And I’m sure there are always going to be a few contrarians who have learned they can’t say “don’t transition” but who will wring their hands and suggest that maybe you’d be happier living in your socially-designated gender role because of genitalia. And some of them won’t be bigoted – some will simply be unable to wrap their head around a concept that doesn’t even exist in their brain.
“I could *never* transition! It’s a horrifying thought to me!” is the sticking point; and it takes some time and perspective to realize that means “So it’s wrong for me… wait, maybe that doesn’t mean it’s wrong for someone who’s very different from me. Maybe my strong emotional response just proves my gender identity is extremely important to me and – oh, wow, some people might even feel as strongly about *having* to transition as I have about not doing it.”
(Um. I’m using “transition” as a generic “live in a different, or indeterminate, or, whatever, role or sets of roles that matter to you.” I’m aware that it’s often used for specific “I don’t care what you see on my body, I’m a man/woman, and I’ve started to live as that role” so it might be too narrow. But I’m darned if I can think of a better way to express a general idea of changing behavior and role to match one’s own self.)
@Amir Khalid: Absolutely.
My bits lined up with what my brain was expecting to find. That alignment also matched what society expected in terms of general interests and behaviors. And I am a white dude. All of that means that whatever struggles I have had, I have not really ever had to go against society to be myself. I can’t really fathom having to do that. But what I can do is try help keep obstacles out of the way of people who do need to do that. And maybe if we all do that we can make it so that SGB is merely notable for something like her poor taste in music or her lack of fear of clowns.*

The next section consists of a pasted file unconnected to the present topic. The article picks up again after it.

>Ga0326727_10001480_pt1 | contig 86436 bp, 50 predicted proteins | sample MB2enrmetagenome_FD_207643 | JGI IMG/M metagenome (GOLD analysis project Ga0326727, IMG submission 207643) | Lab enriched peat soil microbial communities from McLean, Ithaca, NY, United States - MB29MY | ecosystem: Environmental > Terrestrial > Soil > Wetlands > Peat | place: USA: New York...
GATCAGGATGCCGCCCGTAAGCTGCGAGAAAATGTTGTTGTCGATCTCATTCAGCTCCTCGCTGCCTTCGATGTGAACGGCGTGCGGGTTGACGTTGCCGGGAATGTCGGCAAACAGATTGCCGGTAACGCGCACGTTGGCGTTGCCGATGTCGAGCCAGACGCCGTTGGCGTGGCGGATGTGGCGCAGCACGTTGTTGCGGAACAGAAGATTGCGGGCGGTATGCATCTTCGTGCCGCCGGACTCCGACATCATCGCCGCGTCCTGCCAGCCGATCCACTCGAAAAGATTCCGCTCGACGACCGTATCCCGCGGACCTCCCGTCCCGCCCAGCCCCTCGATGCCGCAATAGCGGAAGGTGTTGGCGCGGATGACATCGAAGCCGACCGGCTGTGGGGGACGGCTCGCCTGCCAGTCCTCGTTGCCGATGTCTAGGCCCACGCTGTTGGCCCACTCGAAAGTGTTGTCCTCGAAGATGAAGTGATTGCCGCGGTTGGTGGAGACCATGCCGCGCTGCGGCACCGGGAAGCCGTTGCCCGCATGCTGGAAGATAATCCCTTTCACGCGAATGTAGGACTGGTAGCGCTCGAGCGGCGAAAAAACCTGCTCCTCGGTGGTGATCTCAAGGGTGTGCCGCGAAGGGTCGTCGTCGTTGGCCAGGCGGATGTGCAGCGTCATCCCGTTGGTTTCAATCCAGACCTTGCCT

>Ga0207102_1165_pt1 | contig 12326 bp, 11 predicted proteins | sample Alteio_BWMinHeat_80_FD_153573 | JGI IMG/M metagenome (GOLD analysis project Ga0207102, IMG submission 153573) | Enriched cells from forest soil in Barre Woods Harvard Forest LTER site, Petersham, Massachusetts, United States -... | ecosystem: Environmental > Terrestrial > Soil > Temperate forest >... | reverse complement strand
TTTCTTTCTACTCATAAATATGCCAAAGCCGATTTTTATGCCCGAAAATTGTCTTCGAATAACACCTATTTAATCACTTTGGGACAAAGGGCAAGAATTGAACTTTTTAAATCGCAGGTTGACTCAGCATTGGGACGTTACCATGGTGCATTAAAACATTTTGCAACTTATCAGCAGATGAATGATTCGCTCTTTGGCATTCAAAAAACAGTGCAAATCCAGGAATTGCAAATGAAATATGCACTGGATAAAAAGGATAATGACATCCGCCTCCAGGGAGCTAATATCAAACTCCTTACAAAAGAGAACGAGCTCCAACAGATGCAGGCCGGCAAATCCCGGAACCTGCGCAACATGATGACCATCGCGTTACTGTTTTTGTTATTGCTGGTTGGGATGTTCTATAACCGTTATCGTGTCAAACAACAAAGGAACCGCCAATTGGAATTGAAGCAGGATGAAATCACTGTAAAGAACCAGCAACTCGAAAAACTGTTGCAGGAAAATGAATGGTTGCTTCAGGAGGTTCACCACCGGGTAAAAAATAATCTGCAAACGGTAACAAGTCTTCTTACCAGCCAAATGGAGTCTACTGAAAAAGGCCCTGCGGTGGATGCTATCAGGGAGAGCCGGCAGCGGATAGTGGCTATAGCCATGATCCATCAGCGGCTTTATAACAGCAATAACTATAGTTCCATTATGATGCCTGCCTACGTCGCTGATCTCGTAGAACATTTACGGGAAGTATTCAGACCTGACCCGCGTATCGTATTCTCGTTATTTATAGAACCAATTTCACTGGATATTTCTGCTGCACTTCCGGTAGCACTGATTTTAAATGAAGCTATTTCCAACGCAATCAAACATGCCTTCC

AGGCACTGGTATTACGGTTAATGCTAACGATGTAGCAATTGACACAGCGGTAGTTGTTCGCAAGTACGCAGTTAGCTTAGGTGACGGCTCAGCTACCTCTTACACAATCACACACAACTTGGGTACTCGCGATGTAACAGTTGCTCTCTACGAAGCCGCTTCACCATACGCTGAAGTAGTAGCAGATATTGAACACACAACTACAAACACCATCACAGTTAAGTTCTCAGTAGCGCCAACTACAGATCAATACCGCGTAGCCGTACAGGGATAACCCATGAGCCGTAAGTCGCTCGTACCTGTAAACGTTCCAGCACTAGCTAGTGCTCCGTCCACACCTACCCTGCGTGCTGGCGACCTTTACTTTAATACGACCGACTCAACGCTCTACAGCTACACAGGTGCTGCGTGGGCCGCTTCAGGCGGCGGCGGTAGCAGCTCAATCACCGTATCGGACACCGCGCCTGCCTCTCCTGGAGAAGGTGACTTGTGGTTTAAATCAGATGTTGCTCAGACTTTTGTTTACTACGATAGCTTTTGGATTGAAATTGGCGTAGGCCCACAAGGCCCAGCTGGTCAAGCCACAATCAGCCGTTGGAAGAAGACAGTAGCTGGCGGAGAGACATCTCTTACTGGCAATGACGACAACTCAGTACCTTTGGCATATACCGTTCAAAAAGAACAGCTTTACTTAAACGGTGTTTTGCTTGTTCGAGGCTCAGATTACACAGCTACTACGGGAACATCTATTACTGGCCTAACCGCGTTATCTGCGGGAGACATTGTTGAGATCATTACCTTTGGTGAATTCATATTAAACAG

*Randomly chosen examples and not necessarily factual representations of why SGB is weird.
Thank you for this post. Much appreciated and best wishes to you on your continued journey.
@BretH: @Sister Golden Bear: As always, your generosity and courage in sharing your story teaches us all SGB. And Brett, another organization working to prevent suicides of LGTBI youth is Transgender Education for Small Town and Rural America
It’s a small group, working in the deep red states of Indiana and Kentucky. I like that they’re going up against Pence and McConnell in their own states.
Jacqueline Squid Onassis
Hi Barbara! You may remember me from before my transition when I posted as “Jake Squid”. Barry has always been good on civil rights no matter which minority we’re talking about and he comes with the bonus of being an exceptional researcher.
Many thanks to SGB for her excellent guest post, to so many fellow jackals for their thoughtful and informative comments.
Sister Golden Bear
@Another Scott: Lynn Conway was indeed a giant in the field of tech and her story was unfortunately typical of the times. Back in the bad old days, medical professionals expected you to do the equivalent of entering witness protection. You were expected to quit your job (and your field), get divorced, cut all ties to friends and family because no one must know.
@Omnes Omnibus: Actually, some of my best friends are klowns.*
*They’re non-professional clowns and apparently spelling it with a “k “is a nod of deference towards professional circus clowns who’ve attended clown schools.
@satby: That group sounds awesome. Rural areas can be really hard on trans kids.
Sister Golden Bear